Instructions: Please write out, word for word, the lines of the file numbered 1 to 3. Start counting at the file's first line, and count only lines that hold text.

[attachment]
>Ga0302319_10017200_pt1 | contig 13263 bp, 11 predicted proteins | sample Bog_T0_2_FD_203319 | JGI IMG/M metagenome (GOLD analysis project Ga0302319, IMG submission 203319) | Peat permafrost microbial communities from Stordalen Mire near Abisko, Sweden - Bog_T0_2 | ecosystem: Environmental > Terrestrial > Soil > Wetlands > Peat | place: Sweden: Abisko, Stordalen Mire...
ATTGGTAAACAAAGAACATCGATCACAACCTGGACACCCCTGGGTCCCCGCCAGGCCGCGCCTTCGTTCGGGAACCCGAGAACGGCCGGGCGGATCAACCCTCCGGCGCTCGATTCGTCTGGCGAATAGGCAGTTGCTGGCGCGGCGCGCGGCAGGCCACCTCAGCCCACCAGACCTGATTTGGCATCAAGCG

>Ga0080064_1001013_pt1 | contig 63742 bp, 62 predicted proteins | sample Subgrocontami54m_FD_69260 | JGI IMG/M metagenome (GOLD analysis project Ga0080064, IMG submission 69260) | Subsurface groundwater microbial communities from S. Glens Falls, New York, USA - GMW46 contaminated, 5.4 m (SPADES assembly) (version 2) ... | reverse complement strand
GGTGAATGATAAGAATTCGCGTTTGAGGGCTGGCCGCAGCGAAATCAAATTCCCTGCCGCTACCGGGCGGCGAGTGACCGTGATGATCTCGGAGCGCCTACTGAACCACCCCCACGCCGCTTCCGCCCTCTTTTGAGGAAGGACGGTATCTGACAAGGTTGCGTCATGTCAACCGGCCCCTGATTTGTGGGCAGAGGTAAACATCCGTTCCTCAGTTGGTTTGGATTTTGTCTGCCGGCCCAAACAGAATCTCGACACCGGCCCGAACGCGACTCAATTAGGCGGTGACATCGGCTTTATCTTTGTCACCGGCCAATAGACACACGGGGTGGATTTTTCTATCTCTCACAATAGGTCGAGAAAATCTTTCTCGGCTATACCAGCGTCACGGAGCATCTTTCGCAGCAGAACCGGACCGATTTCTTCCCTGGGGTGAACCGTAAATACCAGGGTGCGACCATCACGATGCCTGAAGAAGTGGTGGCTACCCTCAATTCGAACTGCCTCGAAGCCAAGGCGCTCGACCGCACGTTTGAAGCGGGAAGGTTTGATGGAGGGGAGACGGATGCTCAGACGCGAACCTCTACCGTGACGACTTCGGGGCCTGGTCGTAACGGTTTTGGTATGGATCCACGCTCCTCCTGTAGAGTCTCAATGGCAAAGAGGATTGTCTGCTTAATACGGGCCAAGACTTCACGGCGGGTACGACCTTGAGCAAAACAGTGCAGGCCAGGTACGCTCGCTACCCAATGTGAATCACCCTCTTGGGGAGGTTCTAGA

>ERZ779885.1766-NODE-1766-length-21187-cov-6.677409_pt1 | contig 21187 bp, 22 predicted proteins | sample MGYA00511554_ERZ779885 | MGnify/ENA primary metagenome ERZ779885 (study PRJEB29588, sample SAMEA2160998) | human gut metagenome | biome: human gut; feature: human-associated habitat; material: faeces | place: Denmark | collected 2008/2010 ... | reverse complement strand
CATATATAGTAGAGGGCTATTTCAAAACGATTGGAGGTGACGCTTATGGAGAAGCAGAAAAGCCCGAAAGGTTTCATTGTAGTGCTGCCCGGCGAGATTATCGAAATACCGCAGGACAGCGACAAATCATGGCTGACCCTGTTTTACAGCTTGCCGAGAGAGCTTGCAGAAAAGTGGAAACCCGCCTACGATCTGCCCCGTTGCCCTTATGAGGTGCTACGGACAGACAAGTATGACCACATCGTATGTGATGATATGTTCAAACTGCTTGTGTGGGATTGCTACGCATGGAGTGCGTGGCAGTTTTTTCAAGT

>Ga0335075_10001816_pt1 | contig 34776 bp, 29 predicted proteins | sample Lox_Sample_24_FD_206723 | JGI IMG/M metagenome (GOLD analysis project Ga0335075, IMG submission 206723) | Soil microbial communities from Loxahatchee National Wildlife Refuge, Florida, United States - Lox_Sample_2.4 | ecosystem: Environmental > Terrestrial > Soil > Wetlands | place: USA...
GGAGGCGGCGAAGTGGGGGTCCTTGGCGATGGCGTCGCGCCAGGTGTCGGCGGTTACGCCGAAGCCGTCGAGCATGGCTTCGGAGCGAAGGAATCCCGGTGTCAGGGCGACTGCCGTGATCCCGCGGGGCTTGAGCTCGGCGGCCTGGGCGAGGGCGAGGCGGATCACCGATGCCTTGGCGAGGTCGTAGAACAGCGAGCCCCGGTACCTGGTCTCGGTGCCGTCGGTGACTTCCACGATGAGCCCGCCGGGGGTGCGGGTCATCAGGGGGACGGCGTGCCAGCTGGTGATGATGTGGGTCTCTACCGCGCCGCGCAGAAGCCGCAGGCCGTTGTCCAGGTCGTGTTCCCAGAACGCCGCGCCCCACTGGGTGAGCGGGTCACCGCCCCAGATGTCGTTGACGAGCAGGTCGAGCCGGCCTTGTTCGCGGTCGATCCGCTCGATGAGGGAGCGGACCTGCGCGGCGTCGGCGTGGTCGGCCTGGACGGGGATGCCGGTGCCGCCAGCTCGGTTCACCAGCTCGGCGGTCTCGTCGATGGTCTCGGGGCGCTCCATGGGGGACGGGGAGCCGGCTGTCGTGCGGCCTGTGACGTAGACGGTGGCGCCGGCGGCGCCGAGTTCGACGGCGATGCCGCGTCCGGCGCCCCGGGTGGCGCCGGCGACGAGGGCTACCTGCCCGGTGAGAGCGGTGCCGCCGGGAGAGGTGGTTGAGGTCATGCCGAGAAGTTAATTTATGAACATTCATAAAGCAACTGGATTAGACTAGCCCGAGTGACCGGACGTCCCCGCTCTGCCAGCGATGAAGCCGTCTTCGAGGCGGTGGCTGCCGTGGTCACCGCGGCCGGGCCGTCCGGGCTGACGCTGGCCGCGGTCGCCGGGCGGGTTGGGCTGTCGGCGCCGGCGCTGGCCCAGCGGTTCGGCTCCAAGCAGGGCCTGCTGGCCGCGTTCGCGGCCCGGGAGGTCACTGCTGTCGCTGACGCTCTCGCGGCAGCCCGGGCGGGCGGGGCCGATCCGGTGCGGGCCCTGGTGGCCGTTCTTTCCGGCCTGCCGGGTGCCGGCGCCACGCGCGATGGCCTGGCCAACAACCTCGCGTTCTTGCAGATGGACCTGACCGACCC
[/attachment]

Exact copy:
>Ga0302319_10017200_pt1 | contig 13263 bp, 11 predicted proteins | sample Bog_T0_2_FD_203319 | JGI IMG/M metagenome (GOLD analysis project Ga0302319, IMG submission 203319) | Peat permafrost microbial communities from Stordalen Mire near Abisko, Sweden - Bog_T0_2 | ecosystem: Environmental > Terrestrial > Soil > Wetlands > Peat | place: Sweden: Abisko, Stordalen Mire...
ATTGGTAAACAAAGAACATCGATCACAACCTGGACACCCCTGGGTCCCCGCCAGGCCGCGCCTTCGTTCGGGAACCCGAGAACGGCCGGGCGGATCAACCCTCCGGCGCTCGATTCGTCTGGCGAATAGGCAGTTGCTGGCGCGGCGCGCGGCAGGCCACCTCAGCCCACCAGACCTGATTTGGCATCAAGCG

>Ga0080064_1001013_pt1 | contig 63742 bp, 62 predicted proteins | sample Subgrocontami54m_FD_69260 | JGI IMG/M metagenome (GOLD analysis project Ga0080064, IMG submission 69260) | Subsurface groundwater microbial communities from S. Glens Falls, New York, USA - GMW46 contaminated, 5.4 m (SPADES assembly) (version 2) ... | reverse complement strand